• Sleeper Simulant
  • Polaris Lance
  • Ace of Spades
  • The Last Word
  • Le Monarque
  • Jotunn
  • Izanagi's Burden
  • Thorn
  • Lumina
  • Truth
  • Bad Juju
  • Anarchy
  • Tarrabah
  • Worldline Zero

In some respects, a reduction in the number of Exotic quests is probably good from a new player perspective. You get a lot of quests when you first start playing Destiny, and it's rarely obvious what they're for, and, in some cases, what you even need to do to get them. Do new players know about The Campsite of Many Handcannon Quests? Probably not.

Still, there's some good, unique stuff here that's going. I always liked the end of the Ace of Spades quest, which felt like a poignant send-off for Cayde. The Last Word has a really distinctive final mission; one that, unlike on console, isn't absolute hell on PC thanks to mouse and keyboard. Bad Juju's quest is neat, too. Still, there's a lot of chaff, and streamlining it all isn't the worst idea in the world. The Exotics themselves will still be available via a yet-to-be-explained Exotic Archive, so yeah: fine?

The TWaB also lists a selection of Exotic catalysts that will no longer be available to earn. Catalysts are upgrades for Exotic weapons that introduce new perks, and while many of them are purely optional additions, a handful represent major buffs to their respective gun. On Reddit, community manager Cozmo23 states that the aim is for these catalysts to return in Season 13 or 14. 

Crucible Maps

(Image credit: Bungie)
  • Meltdown
  • Firebase Echo
  • Eternity
  • Solitude
  • Legion's Gulch
  • Retribution
  • Equinox
  • Gambler's Ruin
  • Vostok
  • Emperor's Respite
  • The Citadel

We could get deep into the weeds debating the merits of the maps that are staying versus those that are leaving. All I will say is: really, Bungie? This was your chance to get rid of Fragment, which from what I can tell is pretty widely hated. And instead you're going to delete the glorious mess that is Retribution's long, circular corridor. That map is dumb as hell, and I love it.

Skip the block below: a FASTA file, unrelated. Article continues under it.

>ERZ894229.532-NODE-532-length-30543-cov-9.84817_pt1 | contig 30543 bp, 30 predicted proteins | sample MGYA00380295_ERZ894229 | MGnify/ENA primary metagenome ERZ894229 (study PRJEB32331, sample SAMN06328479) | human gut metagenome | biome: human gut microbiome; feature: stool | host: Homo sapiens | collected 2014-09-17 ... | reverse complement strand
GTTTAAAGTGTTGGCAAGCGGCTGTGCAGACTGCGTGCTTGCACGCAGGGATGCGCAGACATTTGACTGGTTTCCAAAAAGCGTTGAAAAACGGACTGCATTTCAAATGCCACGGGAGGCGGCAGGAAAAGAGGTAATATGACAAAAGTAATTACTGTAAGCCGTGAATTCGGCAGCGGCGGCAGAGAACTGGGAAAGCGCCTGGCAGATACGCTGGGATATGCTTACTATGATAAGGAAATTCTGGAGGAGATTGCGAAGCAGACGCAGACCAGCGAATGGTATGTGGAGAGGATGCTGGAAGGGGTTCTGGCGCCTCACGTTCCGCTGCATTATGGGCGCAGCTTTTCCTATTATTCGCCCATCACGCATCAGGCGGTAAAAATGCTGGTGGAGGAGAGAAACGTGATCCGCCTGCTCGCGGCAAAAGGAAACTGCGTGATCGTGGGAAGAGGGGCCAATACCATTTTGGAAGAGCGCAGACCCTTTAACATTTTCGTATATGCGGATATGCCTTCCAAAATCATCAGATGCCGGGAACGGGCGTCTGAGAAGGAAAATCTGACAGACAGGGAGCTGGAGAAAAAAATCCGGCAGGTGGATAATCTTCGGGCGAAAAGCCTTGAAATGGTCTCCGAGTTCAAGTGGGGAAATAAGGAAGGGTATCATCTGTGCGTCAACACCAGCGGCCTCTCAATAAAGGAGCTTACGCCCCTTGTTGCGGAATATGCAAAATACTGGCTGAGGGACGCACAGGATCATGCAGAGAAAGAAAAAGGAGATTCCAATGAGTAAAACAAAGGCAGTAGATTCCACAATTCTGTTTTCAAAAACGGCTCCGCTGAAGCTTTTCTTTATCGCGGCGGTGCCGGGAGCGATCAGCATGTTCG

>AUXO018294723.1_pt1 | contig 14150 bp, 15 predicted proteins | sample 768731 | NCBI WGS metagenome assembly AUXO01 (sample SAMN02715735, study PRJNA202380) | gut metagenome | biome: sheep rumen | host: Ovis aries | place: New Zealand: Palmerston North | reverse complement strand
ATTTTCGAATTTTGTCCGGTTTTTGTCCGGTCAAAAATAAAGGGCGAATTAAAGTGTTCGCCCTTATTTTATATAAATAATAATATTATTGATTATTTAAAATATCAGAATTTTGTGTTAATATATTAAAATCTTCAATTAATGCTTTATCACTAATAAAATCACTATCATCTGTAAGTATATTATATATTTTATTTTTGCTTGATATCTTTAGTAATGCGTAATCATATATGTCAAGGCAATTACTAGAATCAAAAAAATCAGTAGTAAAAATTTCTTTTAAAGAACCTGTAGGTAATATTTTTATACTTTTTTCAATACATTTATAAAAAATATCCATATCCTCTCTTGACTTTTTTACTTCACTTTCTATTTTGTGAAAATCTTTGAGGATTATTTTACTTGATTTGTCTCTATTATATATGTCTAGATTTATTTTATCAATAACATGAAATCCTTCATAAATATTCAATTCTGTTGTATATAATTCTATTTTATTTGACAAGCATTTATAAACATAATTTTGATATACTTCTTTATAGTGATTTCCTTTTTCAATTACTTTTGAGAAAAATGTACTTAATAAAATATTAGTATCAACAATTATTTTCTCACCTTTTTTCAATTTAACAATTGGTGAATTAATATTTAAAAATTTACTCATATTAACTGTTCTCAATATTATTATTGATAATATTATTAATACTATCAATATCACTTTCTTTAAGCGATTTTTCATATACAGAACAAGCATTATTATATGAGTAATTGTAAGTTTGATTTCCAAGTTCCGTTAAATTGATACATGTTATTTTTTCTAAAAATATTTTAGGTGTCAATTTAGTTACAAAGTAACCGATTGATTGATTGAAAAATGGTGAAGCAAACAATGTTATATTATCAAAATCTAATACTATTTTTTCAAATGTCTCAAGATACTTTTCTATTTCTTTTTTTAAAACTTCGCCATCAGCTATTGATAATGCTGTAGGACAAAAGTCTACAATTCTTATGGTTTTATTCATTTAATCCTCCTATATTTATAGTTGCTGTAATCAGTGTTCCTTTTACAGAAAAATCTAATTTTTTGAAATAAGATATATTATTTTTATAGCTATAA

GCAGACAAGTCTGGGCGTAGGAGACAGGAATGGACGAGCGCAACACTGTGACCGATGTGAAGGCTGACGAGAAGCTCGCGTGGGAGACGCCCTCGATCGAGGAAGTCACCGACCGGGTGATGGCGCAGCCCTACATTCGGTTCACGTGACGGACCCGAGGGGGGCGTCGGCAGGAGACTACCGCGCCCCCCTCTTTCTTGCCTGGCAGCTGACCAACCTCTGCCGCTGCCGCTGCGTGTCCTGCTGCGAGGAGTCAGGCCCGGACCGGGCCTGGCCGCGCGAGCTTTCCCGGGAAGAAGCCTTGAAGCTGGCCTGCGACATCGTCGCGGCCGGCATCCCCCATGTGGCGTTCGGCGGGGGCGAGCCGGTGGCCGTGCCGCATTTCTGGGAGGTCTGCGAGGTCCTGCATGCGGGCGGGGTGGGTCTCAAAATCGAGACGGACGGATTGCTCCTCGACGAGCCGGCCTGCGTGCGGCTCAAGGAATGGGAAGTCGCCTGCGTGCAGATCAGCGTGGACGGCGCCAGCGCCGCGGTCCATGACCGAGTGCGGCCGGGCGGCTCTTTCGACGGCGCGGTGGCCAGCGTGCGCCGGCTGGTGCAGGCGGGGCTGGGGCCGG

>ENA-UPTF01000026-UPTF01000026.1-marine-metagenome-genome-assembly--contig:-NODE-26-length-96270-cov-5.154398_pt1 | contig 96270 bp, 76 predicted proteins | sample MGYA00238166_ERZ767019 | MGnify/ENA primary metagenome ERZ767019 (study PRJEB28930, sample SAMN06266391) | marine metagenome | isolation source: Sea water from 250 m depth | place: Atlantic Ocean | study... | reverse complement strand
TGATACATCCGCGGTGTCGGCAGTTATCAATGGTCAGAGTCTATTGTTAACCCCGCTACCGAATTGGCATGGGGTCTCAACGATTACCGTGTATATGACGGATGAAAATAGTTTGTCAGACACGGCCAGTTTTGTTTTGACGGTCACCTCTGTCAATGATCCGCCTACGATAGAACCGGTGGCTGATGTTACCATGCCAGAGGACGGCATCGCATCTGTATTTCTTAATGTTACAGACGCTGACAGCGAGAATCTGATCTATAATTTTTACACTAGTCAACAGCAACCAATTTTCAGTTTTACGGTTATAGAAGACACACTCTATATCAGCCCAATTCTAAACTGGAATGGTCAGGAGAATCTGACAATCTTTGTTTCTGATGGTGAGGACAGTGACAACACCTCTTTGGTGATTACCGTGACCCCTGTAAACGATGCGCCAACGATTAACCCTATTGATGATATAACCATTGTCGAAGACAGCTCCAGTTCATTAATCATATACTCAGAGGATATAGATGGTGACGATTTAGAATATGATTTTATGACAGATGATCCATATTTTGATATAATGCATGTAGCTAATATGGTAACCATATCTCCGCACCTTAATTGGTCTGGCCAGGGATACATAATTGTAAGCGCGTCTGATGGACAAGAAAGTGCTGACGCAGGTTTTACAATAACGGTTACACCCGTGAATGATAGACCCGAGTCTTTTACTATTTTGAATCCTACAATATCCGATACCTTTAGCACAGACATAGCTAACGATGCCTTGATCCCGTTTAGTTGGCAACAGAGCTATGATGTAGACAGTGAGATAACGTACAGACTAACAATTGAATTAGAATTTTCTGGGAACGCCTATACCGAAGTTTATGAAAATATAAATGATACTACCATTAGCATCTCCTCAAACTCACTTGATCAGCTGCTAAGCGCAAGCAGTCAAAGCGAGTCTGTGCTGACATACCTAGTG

It's worth noting that Crucible and Gambit maps work slightly differently to everything else when it comes to the Content Vault. These maps aren't being Vaulted based on the destinations being removed, but instead represent what Bungie calls a "'best of' list". Pacifica, for instance, which is set on Titan, is staying. None of which explains why Fragment isn't getting the boot.

Another thing worth mentioning is more of an implication. On the TWaB, Beyond Light additions are listed alongside the content that is staying, usually as [Redacted]. But the Crucible map list of "Available PvP Maps on November 10" contains no new additions. This could suggest, for the expansion launch at least, that we're not getting any new Crucible maps. Which, I dunno, feels a bit disappointing for what is ostensibly a core mode. PvP fans will be familiar with the feeling that they're largely ignored by Bungie, and if Year 4 does launch with no new maps, it's hardly a sign that they're going to be treated any better going forward.

Gambit Maps

(Image credit: Bungie )
  • Cathedral of Scars
  • Kell's Grave

As established, Gambit and Gambit Prime are being merged into one mode that is essentially a reworked version of Prime. And so the fact that the two maps being removed are the two maps that don't appear in the Gambit Prime playlist should not come as a surprise.

As with the Crucible maps, then, some of those that are staying take place on destinations that will be Vaulted. Deep Six on Titan, for instance, isn't going anywhere, which is good news for fans of conveyor belts. (Me. It's good news for me.)